You can easily re-create the highlights by opening the book page or article, selecting the text, and clicking “Highlight.”

Citations (0)
Some of your citations are legacy items.

Any citation created before July 30, 2012 will labeled as a “Cited page.” New citations will be saved as cited passages, pages or articles.

We also added the ability to view new citations from your projects or the book or article where you created them.

Notes (0)
Bookmarks (0)

You have no saved items from this article

Project items include:
  • Saved book/article
  • Highlights
  • Quotes/citations
  • Notes
  • Bookmarks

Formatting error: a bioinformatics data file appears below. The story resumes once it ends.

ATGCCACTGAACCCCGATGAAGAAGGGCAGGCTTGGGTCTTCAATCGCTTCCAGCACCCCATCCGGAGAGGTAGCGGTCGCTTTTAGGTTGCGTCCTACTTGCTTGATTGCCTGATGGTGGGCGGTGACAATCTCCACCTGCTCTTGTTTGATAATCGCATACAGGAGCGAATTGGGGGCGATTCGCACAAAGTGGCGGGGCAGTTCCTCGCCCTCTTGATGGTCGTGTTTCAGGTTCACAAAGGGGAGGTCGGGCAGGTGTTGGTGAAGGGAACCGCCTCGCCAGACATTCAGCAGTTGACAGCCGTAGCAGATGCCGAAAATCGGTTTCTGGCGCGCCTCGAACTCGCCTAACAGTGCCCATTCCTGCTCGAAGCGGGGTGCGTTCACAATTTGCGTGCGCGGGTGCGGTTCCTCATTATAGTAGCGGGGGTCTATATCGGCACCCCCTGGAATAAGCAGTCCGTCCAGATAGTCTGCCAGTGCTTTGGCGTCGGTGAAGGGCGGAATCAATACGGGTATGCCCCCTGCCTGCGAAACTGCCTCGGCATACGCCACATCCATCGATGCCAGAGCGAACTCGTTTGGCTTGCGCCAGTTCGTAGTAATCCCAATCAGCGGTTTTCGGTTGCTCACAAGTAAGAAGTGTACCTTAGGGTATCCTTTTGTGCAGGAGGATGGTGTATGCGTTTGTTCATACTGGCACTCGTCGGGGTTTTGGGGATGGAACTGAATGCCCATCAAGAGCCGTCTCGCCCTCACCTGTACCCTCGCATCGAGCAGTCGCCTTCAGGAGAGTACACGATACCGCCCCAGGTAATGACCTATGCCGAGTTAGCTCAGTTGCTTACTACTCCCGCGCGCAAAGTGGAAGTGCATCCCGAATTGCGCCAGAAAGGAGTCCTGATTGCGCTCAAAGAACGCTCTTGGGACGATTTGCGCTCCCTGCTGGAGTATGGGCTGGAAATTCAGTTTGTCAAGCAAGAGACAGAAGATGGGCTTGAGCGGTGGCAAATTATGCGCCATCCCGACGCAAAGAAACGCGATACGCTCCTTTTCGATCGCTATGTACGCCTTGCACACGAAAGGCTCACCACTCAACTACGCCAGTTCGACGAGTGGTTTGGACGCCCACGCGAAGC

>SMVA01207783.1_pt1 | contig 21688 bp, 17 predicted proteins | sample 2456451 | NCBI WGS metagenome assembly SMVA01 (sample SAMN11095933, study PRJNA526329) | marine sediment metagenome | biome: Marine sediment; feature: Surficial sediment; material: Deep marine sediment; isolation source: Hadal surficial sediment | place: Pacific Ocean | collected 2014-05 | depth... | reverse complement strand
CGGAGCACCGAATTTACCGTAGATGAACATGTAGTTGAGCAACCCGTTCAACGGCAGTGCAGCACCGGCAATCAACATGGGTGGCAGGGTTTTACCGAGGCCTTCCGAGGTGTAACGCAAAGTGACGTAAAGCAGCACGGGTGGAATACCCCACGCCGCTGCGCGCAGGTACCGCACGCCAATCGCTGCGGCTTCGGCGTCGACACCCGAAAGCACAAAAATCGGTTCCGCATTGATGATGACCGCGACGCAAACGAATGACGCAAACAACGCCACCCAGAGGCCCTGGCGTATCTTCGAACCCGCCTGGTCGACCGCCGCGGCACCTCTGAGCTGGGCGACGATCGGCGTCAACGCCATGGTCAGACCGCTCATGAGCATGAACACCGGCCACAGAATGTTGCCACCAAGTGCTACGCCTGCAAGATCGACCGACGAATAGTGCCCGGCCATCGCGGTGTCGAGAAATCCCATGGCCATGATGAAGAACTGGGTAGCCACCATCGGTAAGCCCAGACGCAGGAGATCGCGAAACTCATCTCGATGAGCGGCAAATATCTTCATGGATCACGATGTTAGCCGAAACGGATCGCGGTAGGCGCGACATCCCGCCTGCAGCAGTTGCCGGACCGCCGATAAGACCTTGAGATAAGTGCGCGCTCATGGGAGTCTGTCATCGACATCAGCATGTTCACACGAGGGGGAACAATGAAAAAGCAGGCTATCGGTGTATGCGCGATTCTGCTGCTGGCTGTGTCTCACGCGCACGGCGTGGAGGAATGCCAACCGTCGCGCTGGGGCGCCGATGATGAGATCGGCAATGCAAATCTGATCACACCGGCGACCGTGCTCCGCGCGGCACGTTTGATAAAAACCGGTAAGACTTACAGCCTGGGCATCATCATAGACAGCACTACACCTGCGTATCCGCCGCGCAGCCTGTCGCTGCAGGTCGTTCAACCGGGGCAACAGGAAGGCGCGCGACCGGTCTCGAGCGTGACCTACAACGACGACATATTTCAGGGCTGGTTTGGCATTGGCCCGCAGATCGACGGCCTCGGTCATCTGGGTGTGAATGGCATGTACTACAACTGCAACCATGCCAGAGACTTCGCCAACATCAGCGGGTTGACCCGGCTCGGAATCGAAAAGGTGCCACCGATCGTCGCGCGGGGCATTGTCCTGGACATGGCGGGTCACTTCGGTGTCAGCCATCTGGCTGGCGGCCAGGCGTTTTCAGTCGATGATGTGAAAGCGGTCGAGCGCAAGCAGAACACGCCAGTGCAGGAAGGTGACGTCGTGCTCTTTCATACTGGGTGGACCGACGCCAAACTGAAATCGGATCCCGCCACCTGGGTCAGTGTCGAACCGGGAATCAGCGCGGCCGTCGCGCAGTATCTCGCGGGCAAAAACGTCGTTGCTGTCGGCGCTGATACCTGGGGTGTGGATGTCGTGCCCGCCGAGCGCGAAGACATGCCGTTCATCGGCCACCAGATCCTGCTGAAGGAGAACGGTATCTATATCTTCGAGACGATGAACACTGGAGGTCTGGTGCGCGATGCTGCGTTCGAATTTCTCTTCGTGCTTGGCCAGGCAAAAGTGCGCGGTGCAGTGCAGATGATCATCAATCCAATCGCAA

Notes
Cite this article

Cited article

Style
Citations are available only to our active members.
Buy instant access to cite pages or passages in MLA, APA and Chicago citation styles.

(Einhorn, 1992, p. 25)

(Einhorn 25)

1. Lois J. Einhorn, Abraham Lincoln, the Orator: Penetrating the Lincoln Legend (Westport, CT: Greenwood Press, 1992), 25, http://www.questia.com/read/27419298.

Cited article

Black Flame: The Revolutionary Class Politics of Anarchism and Syndicalism/Black Flame and the Broad Anarchist Tradition: A Reply to Spencer Sunshine
Settings

Settings

Typeface
Text size Smaller Larger Reset View mode
Search within

Search within this article

Look up

Look up a word

  • Dictionary
  • Thesaurus
Please submit a word or phrase above.
Print this page

Print this page

Why can't I print more than one page at a time?

Help
Full screen

matching results for page

    Questia reader help

    How to highlight and cite specific passages

    1. Click or tap the first word you want to select.